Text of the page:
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6 Mainland 14 Biden Trip to Florida Raises Speculation About Presidential Run By GARDINER HARRIS As his political future remains the subject of intense speculation, Vice President Joseph R. Biden Jr. will end a summer of grief and contemplation on Wednesday by traveling to South Florida, one of the richest grounds for raising campaign cash. His office and his advisers have been silent about whether the trip is intended to pave the way for a presidential run. There are nonpresidential explanations for everything on his schedule, which includes a speech at Miami Dade College, a $10,000-a-couple fund-raising dinner to benefit the Democratic Senatorial Campaign Committee and a meeting on Thursday at a Jewish community center to discuss the Iran nuclear deal. In Atlanta on Thursday night, he will give a speech on foreign affairs at a synagogue. I don t know if Joe Biden runs for president, but I wouldn t read a lot into the tea leaves from him going to South Florida, said James Carville, a longtime Democratic political consultant. That s a regular stop on the itinerary of any senior Democratic politician s itinerary. Indeed, Mr. Biden has traveled to South Florida more than 30 times since taking office in 2009, an aide said. But this time is different. The Democratic firmament is seized with speculation about his intentions. On Tuesday, Senator Chris Coons, Democrat of Delaware, held a news conference to announce his support of the Iran nuclear deal a crucial endorsement for the White House. But Mr. Coons then said he would support Mr. Biden for president, a statement that got almost as much attention as his backing of the Iran agreement. Three months have passed since Mr. Biden s son Beau died, and a month has gone by since the news broke that he was considering entering the presidential race. In early August, Mr. Biden s confidants said Vice President Joseph R. Biden Jr., outside the White House last week, has traveled to South Florida over 30 times since taking office in 2009, an aide said. that the vice president intended to decide by early September. That means now. In more recent conversations, advisers have let the deadline slip, with some saying that Oct. 1 was a more likely date and others saying that he could wait until early next year. The longer he waits, the more difficulties he could face in putting together a successful campaign. The first Democratic presidential debate is scheduled for Oct. 13, and some states require that candidates qualify by early November to be placed on primary ballots. The Iowa caucuses will be held in February. But Mr. Biden s chances of winning the nomination, if he decides to run, may depend on whether Hillary Rodham Clinton s bumpy summer turns into a disastrous autumn or winter. And there are no signs that will happen. Joe Trippi, a longtime Democratic operative, said Mr. Biden would undoubtedly ask a few of the wealthy donors he is meeting with on Wednesday about his chances. I think every time he goes out and does any kind of engagements now, he s gauging the reaction and seeing how people respond to him, Mr. Trippi said. I still don t see a pathway that makes it likely that he wins the nomination, though, he added. Ben Carson Campaign Reaping Cash as He Rises in GOP Polls Vacation-filled August is typically one of the worst months for any politician to raise money. But it was Ben Carson s best yet. The political novice, a retired neurosurgeon seeking the 2016 Republican presidential nomination, raised $6 million, doubling his July total, his campaign told The Associated Press on Tuesday. Carson s supporters have handed over roughly $20 million since he began raising money in March, making him a fundraising standout in a sprawling field of 17 Republican contenders. He enters the fall well-funded and rising in the polls, having carved out a niche as the mild-mannered version of bombastic Republican front-runner Donald Trump. Both appeal to voters and small donors who reject politics as usual. The doctor s campaign is unusually reliant on small donors when others have turned to super PACs for million-dollar checks. Trump, a multibillionaire, is largely paying his own way. Of Republican and Democratic presidential candidates, only Vermont Sen. Bernie Sanders has a higher percentage of small contributions, defined as $200 or less per election cycle, than Carson. The dollars have arrived through innovative marketing campaigns and brisk sales of swag. Carson for president ball caps have netted $700,000 and individually numbered lithographs of the doctor an additional $500,000. A 90-page abridged version of Carson s best-selling book Gifted Hands has sold 47,000 copies at $20 apiece. Even Carson s campaign bus dubbed the Healer Hauler by his fans and given its own Twitter handle became a fundraising opportunity. The vehicle will soon be adorned with the names of some 4,000 children whose parents each paid $50 for the privilege. Carson turns his attention to traditional political fundraising this month, as he attends 25 events across the country where price of entry starts at $1,000. And a trio of pro-carson super PACs and a nonprofit policy group in recent days got a boost when it became legal for his former campaign manager, Terry Giles, to coordinate their efforts. By law, Giles had to cool off for 120 days before joining the outside groups, which unlike the campaign, can accept donations of unlimited size. Carson posted strong initial fundraising numbers when his campaign filed its first two reports this year. Through the end of June, no In this Aug. 27 photo, Republican presidential candidate Ben Carson speaks in Little Rock, Ark. Republican campaign had raised more except former Florida Gov. Jeb Bush and Texas Sen. Ted Cruz. (Govs. Scott Walker, John Kasich and Chris Christie hadn t been in the race long enough to file reports at the time.) Carson s money is paying for about 50 campaign employees and an intense travel schedule for the candidate. Campaigns aren t due to file their next fundraising reports, covering July through September, to federal regulators until mid- October. Most have been reluctant to share summer fundraising totals.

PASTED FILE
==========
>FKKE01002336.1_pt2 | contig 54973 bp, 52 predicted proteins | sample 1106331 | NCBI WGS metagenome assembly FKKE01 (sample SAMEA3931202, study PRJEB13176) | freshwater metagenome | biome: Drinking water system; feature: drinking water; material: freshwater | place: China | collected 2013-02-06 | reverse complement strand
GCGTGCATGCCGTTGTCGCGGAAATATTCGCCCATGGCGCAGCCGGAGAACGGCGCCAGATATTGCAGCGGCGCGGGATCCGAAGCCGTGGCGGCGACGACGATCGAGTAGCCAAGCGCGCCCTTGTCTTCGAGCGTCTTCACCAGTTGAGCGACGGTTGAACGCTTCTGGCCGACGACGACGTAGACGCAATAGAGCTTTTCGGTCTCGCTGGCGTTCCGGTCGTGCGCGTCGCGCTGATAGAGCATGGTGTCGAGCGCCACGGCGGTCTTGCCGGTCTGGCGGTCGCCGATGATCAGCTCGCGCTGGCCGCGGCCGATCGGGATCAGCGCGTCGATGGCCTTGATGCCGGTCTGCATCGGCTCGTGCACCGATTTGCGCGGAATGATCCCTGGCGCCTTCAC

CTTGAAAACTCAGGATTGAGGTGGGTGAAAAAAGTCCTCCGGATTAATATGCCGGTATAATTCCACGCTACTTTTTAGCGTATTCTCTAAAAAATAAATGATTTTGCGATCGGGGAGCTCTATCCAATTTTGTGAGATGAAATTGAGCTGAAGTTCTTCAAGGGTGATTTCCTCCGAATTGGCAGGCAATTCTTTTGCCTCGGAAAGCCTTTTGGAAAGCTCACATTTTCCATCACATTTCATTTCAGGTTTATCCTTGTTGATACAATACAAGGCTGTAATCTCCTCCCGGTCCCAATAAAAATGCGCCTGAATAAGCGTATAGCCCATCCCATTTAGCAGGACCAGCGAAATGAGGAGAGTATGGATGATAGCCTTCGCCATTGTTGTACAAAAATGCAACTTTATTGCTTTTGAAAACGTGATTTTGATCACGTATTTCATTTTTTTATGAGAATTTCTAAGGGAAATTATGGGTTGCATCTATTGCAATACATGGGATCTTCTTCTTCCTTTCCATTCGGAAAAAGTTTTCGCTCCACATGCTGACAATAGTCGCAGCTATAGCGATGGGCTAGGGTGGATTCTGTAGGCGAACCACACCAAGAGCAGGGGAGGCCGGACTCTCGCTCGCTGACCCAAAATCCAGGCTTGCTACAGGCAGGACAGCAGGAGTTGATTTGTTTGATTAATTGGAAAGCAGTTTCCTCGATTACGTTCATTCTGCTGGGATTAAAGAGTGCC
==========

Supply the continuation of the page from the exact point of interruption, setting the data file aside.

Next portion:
7 Mainland 15 Consumer Panel: Airlines Should Disclose Fees, Seat Size Airlines should clearly disclose the cost of change and cancellation fees, as well as the size of the plane s seats, before a passenger buys a ticket, a federal panel said earlier this week. Hotels should also be required to include any mandatory fees in their room rates, the Transportation Department s Advisory Committee for Aviation Consumer Protections recommended. Some hotels have begun adding mandatory resort and other fees to bills even though customers say they weren t informed of them when they booked their rooms. The panel s recommendation on hotels was directed to the Federal Trade Commission, which has been investigating such so called drip pricing. Likewise, the four-member panel heard testimony that passengers must search to find the cost of change or cancellation fees that airlines hide in a ticket s fine print. The fees can run hundreds of dollars, especially on international flights. The Transportation Department should require the fees be spelled out clearly so that passengers are informed before a ticket purchase, the panel said. The panel also recommended that the Transportation Department permit airlines to choose whether to allow passengers to make wireless voice calls from planes during flights. Airlines have also shrunk the distance between a seat and the one in front by as much as 6 inches in recent years. It used to be that 34 inches between the seats was standard for economy class seats. But now 31 inches is typical and some airlines have wedged in so many seats that there is as little as 28 inches of room. The width of seats is typically 18 inches but has been reduced in some cases to 17 inches, and there are indications some airlines may shrink them even more, said Charlie Leocha, head of Travelers United, the consumer advocate on the panel. Seat shrinkage has raised concern that passengers may get blood clots if they sit for a long time without the ability to move around, and that passengers may not be able to quickly evacuate a plane in an emergency. The Federal Aviation Administration requires that aircraft makers demonstrate that all passengers on an airliner can be evacuated within 90 seconds with half the emergency exits blocked in order for the plane to be certified. There have been no evacuation tests of airliners with seats 28 inches apart, Leocha said. The panel recommended the FAA conduct more realistic evacuation tests, including of planes with seats as close as 28 inches apart. Leocha said he was disappointed the panel didn t recommend the FAA issue regulations establishing a minimum amount of personal space that must be allotted per passenger. There are already regulations that set a minimum amount of space that pets on planes must be allotted, he noted. Panel member Dave Berg, an attorney with Airlines for America, a trade group for major airlines, said he objected to the notion that the government should establish a minimum amount of space per passenger. Difference between seat sizes goes to the heart and soul of airline competition, and it would be inappropriate for the government to interfere in such competition by a deregulated industry, he said. The FAA is not required to act on the recommendations. The airline passengers advocacy group Flyers- Rights has filed a petition asking the FAA to establish a minimum amount of personal space per passenger. Kentucky Clerk Turns Away Another Gay Couple Seeking Marriage License In this June 13, 2011 file photo, a fee sign is seen at Philadelphia International Airport in Philadelphia By ANN BLINDER Maintaining her stand against same-sex marriage, a Kentucky clerk on Wednesday rejected a gay couple s request for a marriage license and braced for a Thursday morning hearing before the federal judge who will decide whether to declare her in contempt of court. The Rowan County clerk, Kim Davis, spent much of Wednesday morning in her private office, but she emerged to deny the marriage license sought by Robbie Blankenship and Jesse Cruz, a couple from Ohio. What authority do you have under the United States Supreme Court? Mr. Blankenship called out as Ms. Davis left the scene of reporters, demonstrators, deputy clerks and law enforcement officials. None. You are a disgrace, he continued. You are a disgrace. Ms. Davis s decision came as little surprise to the people gathered in and around the courthouse here. The episode continued the clash of beliefs that has played out in Rowan County after Ms. Davis, citing her Apostolic Christian faith, defied the federal courts and refused to issue marriage licenses to same-sex couples. (Ms. Davis, who was elected last year, has also refused licenses to heterosexual couples.) Judge David L. Bunning, of the United States District Court in Ashland, will hear arguments on Thursday morning on whether Ms. Davis should be held in contempt. On Tuesday, lawyers for couples in a lawsuit to force Ms. Davis to issue the licenses asked Judge Bunning, an appointee of President George W. Bush, to fine Ms. Davis. Plaintiffs do not seek to compel Davis compliance through incarceration, the lawyers wrote in a court filing. Since Defendant Davis continues to collect compensation from the Commonwealth for duties she fails to perform, Plaintiffs urge the Court to impose financial penalties sufficiently serious and increasingly onerous to compel Davis s immediate compliance without further delay. Lawyers representing Ms. Davis could file a response in court on Wednesday. But in a statement on Tuesday, Ms. Davis said she would not change her position, which has made her a simultaneously revered and reviled figure. I never imagined a day like this would come, where I would be asked to violate a central teaching of Scripture and of Jesus Himself regarding marriage, she said in a statement issued through her lawyers on Tuesday. To issue a marriage license which conflicts with God s definition of marriage, with my name affixed to the certificate, would violate my conscience. It is not a light issue for me. It is a Heaven or Hell decision.